This NetClean Report data about self-produced material matches the data patterns that we see at NCMEC. We have seen a significant rise in this type of material over the past ten years. It is, however, important to highlight that the majority of child sexual abuse material is still produced by people in close proximity to children, e.g. a parent, grandparent, more distant relative, coach or similar.
Increase in grooming and sexual extortion
When looking at grooming and extortion, our data points to a greater increase in grooming and sexual extortion than the NetClean Report does. We have been tracking child grooming and sexual extortion crimes since 2013 and have seen an increase in cases (2015-2016) of 150 percent; a number that is continuing to rise.
There are also a large number of hidden cases. Behind every discovered case there are often tens or hundreds of other victims that the offender has groomed and extorted. The majority of those victims do not come forward and continue to comply with the offender because of threats of material being posted on social media and sent to the victim’s parents.
Similar to the NetClean Report, our data suggests that children are extorted primarily for more images. We have also seen a development in how offenders operate. They are now moving children increasingly quickly off gaming platforms, onto social media and then onto video platforms that are not as closely monitored. Likewise, the conversation is now moving quicker from innocent messages to explicit demands and threats. With the increased use of the video format the demands have become increasingly graphic. This is because the offender is able to ask for material with motion and sound, rather than just an image.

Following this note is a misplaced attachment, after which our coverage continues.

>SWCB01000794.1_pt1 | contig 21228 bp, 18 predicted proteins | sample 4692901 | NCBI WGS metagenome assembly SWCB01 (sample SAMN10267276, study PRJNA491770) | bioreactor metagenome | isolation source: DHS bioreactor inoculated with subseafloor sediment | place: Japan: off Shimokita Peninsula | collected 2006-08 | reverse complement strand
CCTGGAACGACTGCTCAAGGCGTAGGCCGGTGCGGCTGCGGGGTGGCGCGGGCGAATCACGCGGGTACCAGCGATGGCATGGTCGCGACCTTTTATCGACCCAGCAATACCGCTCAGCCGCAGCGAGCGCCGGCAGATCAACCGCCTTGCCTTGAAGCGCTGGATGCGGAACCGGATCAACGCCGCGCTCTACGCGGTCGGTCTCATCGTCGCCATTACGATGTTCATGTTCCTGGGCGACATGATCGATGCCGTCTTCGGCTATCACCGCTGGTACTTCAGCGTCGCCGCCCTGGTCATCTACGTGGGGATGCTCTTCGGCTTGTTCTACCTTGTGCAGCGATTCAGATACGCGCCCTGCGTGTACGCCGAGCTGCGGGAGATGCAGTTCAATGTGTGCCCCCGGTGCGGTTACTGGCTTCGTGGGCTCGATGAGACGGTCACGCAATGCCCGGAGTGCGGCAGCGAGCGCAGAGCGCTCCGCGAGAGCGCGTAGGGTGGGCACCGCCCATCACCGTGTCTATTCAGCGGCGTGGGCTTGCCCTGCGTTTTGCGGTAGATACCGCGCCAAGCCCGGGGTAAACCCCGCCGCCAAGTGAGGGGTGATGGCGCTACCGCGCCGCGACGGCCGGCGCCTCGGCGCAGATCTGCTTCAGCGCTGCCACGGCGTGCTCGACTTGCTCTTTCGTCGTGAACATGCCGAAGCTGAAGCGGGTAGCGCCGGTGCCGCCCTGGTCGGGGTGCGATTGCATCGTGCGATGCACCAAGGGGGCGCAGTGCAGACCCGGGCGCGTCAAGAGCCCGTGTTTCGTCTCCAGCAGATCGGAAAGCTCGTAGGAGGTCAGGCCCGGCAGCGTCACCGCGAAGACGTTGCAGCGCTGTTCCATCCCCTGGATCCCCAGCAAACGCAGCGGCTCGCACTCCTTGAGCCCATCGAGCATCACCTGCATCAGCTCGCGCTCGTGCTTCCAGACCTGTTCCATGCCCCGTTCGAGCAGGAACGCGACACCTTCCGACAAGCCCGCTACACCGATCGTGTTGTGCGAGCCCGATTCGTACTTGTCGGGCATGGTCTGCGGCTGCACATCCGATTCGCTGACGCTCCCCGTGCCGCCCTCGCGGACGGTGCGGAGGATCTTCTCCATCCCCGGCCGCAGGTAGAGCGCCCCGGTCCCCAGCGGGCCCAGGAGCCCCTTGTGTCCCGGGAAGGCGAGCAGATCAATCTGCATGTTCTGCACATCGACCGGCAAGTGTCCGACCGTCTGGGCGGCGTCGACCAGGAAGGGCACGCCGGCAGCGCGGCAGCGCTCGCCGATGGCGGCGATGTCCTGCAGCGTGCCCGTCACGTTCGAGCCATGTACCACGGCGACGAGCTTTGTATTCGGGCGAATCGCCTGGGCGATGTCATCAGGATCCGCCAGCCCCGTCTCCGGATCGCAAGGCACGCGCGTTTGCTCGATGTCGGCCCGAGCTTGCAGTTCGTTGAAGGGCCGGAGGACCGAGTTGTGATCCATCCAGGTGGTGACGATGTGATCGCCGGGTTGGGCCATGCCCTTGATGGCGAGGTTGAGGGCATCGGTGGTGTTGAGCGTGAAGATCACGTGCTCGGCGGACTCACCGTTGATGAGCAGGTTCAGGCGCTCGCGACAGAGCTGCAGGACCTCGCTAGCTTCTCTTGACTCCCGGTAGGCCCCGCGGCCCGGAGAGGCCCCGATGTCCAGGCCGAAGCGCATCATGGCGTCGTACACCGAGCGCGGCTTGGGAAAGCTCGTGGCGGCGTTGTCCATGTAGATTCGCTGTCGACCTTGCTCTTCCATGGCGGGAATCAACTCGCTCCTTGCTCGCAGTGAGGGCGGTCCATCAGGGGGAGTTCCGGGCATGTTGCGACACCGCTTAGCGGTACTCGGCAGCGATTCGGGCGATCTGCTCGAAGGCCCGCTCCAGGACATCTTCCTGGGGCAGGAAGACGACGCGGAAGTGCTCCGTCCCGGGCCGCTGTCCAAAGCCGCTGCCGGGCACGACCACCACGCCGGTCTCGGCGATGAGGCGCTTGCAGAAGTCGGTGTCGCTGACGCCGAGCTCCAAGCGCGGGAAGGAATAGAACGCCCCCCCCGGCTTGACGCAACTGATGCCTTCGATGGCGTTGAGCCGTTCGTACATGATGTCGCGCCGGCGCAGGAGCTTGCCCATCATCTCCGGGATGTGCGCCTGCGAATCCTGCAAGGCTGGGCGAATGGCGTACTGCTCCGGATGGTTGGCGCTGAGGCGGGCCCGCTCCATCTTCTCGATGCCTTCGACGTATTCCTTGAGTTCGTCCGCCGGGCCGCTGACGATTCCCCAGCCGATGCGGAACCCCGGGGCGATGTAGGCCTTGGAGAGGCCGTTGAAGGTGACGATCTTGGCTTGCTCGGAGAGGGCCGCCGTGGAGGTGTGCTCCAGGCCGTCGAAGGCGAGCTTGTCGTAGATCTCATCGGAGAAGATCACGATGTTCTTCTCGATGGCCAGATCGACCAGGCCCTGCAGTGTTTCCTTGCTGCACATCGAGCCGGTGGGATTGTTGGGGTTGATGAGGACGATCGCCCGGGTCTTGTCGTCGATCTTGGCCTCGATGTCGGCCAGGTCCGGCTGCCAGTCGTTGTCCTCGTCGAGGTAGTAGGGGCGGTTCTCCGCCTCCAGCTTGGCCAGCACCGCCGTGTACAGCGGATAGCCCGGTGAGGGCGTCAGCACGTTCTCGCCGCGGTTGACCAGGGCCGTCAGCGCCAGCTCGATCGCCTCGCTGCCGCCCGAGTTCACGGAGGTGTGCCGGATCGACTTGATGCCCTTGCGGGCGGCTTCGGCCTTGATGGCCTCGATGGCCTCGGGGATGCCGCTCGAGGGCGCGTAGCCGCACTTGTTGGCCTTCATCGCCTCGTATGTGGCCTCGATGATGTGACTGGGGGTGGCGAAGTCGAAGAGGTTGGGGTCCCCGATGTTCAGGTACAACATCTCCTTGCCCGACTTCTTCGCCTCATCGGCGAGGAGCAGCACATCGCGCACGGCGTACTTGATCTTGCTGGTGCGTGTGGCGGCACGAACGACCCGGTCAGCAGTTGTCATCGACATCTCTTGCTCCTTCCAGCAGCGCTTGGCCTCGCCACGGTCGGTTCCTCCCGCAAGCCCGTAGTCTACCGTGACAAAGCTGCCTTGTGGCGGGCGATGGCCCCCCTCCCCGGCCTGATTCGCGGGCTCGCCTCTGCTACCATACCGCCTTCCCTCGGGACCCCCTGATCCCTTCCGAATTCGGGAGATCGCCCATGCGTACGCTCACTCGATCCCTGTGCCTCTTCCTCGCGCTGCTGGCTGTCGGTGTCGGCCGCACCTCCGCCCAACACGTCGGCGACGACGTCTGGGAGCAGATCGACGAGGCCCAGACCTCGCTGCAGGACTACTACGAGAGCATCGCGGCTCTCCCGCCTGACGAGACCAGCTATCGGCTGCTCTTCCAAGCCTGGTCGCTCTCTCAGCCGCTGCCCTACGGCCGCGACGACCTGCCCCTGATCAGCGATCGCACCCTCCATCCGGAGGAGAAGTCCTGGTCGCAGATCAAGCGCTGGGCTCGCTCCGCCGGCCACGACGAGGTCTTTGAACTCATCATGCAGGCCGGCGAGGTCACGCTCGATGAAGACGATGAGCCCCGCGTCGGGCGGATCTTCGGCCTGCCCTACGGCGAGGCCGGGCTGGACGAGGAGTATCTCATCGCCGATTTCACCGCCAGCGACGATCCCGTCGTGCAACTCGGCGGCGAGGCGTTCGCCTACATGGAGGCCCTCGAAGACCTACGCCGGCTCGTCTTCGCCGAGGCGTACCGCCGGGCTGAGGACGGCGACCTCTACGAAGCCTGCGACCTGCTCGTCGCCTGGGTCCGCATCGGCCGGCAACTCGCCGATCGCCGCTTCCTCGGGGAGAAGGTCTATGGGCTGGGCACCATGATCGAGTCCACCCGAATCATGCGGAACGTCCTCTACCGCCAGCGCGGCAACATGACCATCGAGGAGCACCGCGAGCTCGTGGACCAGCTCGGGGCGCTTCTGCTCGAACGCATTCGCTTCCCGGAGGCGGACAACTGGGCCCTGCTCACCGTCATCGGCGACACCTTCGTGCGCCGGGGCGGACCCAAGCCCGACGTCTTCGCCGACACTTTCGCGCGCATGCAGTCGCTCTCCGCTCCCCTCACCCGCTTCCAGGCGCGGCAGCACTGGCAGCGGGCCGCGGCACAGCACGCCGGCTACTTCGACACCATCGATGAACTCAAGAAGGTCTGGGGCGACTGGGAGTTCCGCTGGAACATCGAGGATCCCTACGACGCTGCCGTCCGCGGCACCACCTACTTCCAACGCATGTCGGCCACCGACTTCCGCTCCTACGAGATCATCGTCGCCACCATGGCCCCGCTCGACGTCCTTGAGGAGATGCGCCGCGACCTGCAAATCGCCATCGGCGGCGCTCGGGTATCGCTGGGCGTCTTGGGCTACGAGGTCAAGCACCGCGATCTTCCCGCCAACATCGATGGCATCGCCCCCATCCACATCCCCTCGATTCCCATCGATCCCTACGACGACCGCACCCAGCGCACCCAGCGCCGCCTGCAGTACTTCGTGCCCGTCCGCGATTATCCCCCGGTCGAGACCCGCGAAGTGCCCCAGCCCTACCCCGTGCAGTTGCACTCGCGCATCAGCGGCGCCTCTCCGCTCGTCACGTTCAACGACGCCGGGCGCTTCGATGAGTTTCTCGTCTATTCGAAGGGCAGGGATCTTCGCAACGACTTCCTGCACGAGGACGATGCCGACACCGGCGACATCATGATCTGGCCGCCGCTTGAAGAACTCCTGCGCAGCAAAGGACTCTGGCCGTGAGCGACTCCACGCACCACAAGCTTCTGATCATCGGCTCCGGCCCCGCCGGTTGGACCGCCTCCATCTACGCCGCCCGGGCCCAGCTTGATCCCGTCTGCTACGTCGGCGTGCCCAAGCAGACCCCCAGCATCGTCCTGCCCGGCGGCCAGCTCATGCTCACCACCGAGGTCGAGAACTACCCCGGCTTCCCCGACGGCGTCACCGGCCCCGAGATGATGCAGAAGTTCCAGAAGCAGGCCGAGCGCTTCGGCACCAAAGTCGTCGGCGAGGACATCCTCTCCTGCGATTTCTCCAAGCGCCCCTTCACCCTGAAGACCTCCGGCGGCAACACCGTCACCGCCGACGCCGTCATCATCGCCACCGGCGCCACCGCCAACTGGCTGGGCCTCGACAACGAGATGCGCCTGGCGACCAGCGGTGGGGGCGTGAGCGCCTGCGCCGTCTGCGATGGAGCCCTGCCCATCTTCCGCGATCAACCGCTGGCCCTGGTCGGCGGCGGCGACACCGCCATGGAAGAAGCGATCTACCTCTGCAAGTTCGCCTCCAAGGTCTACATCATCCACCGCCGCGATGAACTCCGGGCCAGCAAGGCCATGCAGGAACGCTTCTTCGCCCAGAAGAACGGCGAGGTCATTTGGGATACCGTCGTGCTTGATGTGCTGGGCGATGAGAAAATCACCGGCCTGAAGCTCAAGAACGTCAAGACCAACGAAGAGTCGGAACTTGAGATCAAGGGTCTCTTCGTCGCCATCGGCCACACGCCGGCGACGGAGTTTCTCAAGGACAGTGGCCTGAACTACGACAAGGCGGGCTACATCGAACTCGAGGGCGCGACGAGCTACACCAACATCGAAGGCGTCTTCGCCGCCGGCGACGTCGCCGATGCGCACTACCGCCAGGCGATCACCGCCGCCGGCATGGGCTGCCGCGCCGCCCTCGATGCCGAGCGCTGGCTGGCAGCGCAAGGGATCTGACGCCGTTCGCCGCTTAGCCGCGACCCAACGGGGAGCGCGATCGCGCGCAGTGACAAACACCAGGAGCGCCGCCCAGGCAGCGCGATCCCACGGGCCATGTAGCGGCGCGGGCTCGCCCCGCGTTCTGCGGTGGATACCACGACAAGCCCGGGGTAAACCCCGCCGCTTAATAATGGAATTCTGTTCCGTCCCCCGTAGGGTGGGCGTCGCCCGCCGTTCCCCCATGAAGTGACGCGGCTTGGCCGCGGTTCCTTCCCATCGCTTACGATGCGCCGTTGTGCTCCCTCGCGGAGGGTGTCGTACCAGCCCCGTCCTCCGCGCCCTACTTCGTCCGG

The children range from 8 to 17 in age
Examining the extortion material in our database, we see that the age range of the children is between 8 and 17 years old, with an average age of 15 years. 78 percent of the children are girls. We have not come across children younger than 6 or 7 years old, and I would say that when that happens, those cases are anomalies, and are the result of older siblings having been groomed or extorted into involving them.
Trafficking is a complicated issue
A less clear-cut area concerns images connected to trafficked children. It can often be difficult to determine how old these children are, because of the make-up and attire that they are made to wear. These images are often not as sexually explicit or undressed as other types of child sexual abuse material. We are currently working with a number of large technology companies to help them develop indicators for the trafficking of children.
An important component in our work to stop the dissemination of child sexual abuse material is our hash list which we share with our partners. We are continuously developing this list and we are working to add a hash list of self-produced material. The aim is to help those children get the images and videos removed from the Internet.
NCMEC (National Center for Missing and Exploited Children) is the US’ national clearing house for reports on child sexual abuse material for US based IT companies. NCMEC also operates a hotline where the public can report suspected child sexual abuse material.